Expose yourself to sunlight and take Vitamin D

One lifestyle factor receiving a lot of attention is the role of vitamin D in MS. Studies have shown that higher blood levels of this vitamin may prevent the illness from developing, and there’s some evidence to suggest that taking vitamin D may reduce disease activity in those already diagnosed. I’ve increased the amount I’m taking to 4,000 IU daily, and the results have been remarkable. I’m experiencing less pain, my thinking is sharper and my sleep has dramatically improved. But here’s a note of caution: vitamin D can be toxic, if you take too much. At 4,000 IU, I’m at the upper limit of what the U.S. Food and Nutrition Board considers safe as a daily intake, though the Vitamin D Council pegs the tolerable level at 10,000 IU. I am trying to achieve a blood concentration of 25(OH)D at the higher end of the 40-80 nanogram/ml (or 100-200 nanomoles/litre) range considered optimal by the Vitamin D Council. And I will have my blood tested regularly to ensure that I haven’t exceeded what is safe.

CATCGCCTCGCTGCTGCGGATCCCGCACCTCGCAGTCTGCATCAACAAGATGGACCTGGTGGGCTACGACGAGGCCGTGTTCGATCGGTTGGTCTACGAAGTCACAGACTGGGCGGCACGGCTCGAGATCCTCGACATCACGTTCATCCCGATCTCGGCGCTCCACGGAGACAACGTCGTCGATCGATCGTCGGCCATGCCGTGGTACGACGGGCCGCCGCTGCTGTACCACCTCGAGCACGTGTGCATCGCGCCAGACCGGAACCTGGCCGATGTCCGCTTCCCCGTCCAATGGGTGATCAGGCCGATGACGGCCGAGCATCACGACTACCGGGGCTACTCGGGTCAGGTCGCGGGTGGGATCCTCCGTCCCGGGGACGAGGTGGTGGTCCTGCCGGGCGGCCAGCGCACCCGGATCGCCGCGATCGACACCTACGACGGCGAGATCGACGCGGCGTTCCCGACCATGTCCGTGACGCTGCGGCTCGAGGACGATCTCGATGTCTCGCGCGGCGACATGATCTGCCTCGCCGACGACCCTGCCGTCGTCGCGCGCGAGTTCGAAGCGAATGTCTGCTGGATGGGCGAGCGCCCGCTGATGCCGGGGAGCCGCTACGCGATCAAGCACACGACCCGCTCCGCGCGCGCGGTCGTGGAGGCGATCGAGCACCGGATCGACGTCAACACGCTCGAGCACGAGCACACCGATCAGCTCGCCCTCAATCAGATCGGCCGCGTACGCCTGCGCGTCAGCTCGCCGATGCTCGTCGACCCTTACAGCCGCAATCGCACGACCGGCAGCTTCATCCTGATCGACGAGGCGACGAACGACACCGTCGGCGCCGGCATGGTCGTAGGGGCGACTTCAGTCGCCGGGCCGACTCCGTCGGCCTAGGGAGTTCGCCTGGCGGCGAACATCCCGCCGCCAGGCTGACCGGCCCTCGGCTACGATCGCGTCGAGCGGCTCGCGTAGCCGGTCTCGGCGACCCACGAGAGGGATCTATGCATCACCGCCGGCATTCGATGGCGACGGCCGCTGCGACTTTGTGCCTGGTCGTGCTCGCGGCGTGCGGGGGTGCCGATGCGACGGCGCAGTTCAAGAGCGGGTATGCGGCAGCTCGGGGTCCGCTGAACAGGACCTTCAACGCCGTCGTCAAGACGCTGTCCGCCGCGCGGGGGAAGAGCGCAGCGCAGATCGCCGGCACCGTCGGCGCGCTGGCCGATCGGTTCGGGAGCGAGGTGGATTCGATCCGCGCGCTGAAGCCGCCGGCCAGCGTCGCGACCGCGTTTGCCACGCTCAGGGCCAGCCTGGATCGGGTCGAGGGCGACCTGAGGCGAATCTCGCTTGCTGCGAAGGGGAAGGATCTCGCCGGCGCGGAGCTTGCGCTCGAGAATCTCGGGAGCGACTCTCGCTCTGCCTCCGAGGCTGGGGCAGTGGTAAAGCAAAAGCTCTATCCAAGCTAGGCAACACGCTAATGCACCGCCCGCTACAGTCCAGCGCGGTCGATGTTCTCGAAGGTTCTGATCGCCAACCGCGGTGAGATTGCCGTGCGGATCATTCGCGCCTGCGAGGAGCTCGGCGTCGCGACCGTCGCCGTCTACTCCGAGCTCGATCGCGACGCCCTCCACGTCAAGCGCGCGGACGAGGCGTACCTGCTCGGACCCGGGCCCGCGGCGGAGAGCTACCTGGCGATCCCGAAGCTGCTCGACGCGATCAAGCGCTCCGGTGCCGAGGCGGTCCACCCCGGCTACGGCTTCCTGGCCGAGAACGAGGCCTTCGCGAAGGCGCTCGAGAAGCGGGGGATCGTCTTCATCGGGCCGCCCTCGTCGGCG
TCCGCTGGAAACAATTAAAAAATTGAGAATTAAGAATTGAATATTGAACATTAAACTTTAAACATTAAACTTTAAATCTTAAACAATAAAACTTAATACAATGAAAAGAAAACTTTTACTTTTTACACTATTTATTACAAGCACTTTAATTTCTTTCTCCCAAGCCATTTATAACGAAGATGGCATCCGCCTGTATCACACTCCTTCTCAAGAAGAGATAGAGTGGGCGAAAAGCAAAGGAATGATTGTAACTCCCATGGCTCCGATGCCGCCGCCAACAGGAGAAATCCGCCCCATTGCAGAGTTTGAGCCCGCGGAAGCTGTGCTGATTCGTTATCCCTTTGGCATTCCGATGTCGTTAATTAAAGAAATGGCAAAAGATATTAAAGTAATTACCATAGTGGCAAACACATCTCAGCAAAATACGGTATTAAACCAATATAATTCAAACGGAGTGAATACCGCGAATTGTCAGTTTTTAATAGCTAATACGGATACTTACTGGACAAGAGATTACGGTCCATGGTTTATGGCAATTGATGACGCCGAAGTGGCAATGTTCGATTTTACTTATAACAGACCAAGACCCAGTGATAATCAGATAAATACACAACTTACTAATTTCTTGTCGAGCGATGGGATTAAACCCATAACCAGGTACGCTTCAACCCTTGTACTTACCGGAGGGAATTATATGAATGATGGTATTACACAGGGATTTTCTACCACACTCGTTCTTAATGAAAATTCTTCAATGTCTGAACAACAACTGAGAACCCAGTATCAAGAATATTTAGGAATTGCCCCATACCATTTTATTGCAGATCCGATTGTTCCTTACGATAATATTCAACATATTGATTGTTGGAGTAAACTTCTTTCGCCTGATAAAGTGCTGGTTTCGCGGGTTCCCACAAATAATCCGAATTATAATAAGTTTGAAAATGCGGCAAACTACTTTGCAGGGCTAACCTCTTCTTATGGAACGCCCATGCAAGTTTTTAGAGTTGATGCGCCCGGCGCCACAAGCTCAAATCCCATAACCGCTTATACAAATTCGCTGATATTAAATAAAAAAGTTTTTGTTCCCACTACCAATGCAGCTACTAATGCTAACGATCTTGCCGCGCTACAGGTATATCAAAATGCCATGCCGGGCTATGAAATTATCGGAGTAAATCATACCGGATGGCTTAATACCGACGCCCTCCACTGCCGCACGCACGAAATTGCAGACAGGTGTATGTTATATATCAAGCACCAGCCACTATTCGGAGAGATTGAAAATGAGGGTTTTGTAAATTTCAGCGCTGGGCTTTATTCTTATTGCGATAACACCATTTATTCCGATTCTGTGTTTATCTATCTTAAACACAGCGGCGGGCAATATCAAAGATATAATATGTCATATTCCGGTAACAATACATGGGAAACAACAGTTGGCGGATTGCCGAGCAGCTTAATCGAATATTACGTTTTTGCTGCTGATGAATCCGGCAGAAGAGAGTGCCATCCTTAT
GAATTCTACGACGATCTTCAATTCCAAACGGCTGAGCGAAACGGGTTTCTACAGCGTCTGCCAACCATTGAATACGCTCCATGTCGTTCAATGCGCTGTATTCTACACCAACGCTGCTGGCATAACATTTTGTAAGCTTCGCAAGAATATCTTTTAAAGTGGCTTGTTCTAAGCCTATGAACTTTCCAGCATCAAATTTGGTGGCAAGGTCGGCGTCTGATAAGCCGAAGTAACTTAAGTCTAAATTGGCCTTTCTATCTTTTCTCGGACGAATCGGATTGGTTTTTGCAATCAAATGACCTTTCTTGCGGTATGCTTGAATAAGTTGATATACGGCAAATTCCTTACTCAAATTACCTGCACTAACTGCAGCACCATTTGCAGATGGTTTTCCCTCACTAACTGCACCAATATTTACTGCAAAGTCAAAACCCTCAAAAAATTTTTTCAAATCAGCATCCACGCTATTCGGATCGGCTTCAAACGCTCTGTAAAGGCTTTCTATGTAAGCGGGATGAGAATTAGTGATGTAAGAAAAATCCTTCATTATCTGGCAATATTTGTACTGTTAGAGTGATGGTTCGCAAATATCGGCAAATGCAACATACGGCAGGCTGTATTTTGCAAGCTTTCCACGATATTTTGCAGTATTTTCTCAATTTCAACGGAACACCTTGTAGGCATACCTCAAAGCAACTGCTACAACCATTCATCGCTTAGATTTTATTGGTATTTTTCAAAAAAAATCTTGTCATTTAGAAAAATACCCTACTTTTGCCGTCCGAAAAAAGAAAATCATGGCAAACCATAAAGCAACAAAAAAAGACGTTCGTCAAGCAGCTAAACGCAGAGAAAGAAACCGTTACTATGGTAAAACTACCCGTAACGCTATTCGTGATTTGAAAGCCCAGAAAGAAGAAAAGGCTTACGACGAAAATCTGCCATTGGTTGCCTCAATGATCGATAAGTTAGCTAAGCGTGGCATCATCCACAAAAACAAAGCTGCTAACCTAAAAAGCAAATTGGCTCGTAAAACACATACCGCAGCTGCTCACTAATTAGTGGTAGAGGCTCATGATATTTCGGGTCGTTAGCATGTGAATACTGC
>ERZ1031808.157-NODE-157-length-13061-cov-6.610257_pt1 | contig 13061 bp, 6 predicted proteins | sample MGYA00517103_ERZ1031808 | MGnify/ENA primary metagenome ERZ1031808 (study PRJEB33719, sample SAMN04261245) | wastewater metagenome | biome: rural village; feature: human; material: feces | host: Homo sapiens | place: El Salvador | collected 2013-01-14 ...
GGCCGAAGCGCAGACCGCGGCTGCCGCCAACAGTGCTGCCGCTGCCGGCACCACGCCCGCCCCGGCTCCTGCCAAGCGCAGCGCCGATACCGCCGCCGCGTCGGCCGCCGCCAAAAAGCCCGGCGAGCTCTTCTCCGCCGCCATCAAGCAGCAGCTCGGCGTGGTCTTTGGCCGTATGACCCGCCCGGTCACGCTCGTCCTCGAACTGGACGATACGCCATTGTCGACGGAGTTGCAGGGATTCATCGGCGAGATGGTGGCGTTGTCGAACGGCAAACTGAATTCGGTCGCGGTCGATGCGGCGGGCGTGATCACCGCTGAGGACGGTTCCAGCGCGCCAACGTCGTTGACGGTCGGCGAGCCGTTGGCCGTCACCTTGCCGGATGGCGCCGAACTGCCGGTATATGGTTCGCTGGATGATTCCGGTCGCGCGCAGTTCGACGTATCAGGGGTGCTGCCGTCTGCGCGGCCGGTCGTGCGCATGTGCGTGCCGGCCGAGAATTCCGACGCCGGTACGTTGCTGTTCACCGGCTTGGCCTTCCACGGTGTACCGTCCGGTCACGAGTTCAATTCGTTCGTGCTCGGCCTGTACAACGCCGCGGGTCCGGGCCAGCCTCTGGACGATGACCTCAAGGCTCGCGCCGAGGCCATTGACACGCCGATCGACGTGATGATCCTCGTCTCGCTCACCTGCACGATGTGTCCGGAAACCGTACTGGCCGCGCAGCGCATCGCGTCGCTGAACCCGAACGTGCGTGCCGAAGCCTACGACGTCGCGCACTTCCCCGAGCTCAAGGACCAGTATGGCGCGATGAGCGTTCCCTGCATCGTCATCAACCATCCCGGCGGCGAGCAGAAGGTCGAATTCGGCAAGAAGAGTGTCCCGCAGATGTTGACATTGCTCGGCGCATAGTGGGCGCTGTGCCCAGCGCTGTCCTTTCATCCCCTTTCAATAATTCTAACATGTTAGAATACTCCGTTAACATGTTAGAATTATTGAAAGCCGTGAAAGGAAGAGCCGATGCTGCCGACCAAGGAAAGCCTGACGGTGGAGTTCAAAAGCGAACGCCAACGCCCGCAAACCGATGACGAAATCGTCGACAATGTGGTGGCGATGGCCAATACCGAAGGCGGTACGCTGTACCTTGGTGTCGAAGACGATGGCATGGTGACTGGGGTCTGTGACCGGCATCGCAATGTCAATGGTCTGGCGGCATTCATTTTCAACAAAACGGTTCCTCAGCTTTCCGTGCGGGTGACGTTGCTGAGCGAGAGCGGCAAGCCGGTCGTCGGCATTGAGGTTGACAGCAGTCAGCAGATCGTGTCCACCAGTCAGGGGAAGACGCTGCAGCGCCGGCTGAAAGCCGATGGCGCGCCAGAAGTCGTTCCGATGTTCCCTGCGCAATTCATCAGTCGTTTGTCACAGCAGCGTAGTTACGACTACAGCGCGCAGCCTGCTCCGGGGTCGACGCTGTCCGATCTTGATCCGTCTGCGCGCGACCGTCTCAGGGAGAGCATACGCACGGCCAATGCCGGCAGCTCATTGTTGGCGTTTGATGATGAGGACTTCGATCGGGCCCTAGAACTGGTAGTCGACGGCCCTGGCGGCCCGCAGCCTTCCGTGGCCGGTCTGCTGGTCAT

Drink lots of water

One of the speakers at an MS patient education session I attended soon after my diagnosis recommended this, and I remember thinking at the time: “Yeah, right. As if that’s really going to help.” I just couldn’t see how that could possibly make any difference in managing the effects of this disease. But believe me, it does. I find that when I make a conscious effort to drink enough fluid every day, I feel less fatigued and my cognitive functioning improves. It may seem counter-intuitive to those of you who are experiencing bladder problems to drink more fluids when you’re already going to the bathroom all the time. But if you’re careful about when you consume your liquids (e.g., not immediately before you’re going out or heading to bed), it shouldn’t exacerbate your bladder symptoms too much. How much fluid should you be drinking? Traditionally, 6-8 glasses per day have been recommended, but some experts now say we should aim to consume half our body weight each day in ounces of water. I’ve never managed to reach either target, to be honest, but the more I drink, the better I feel.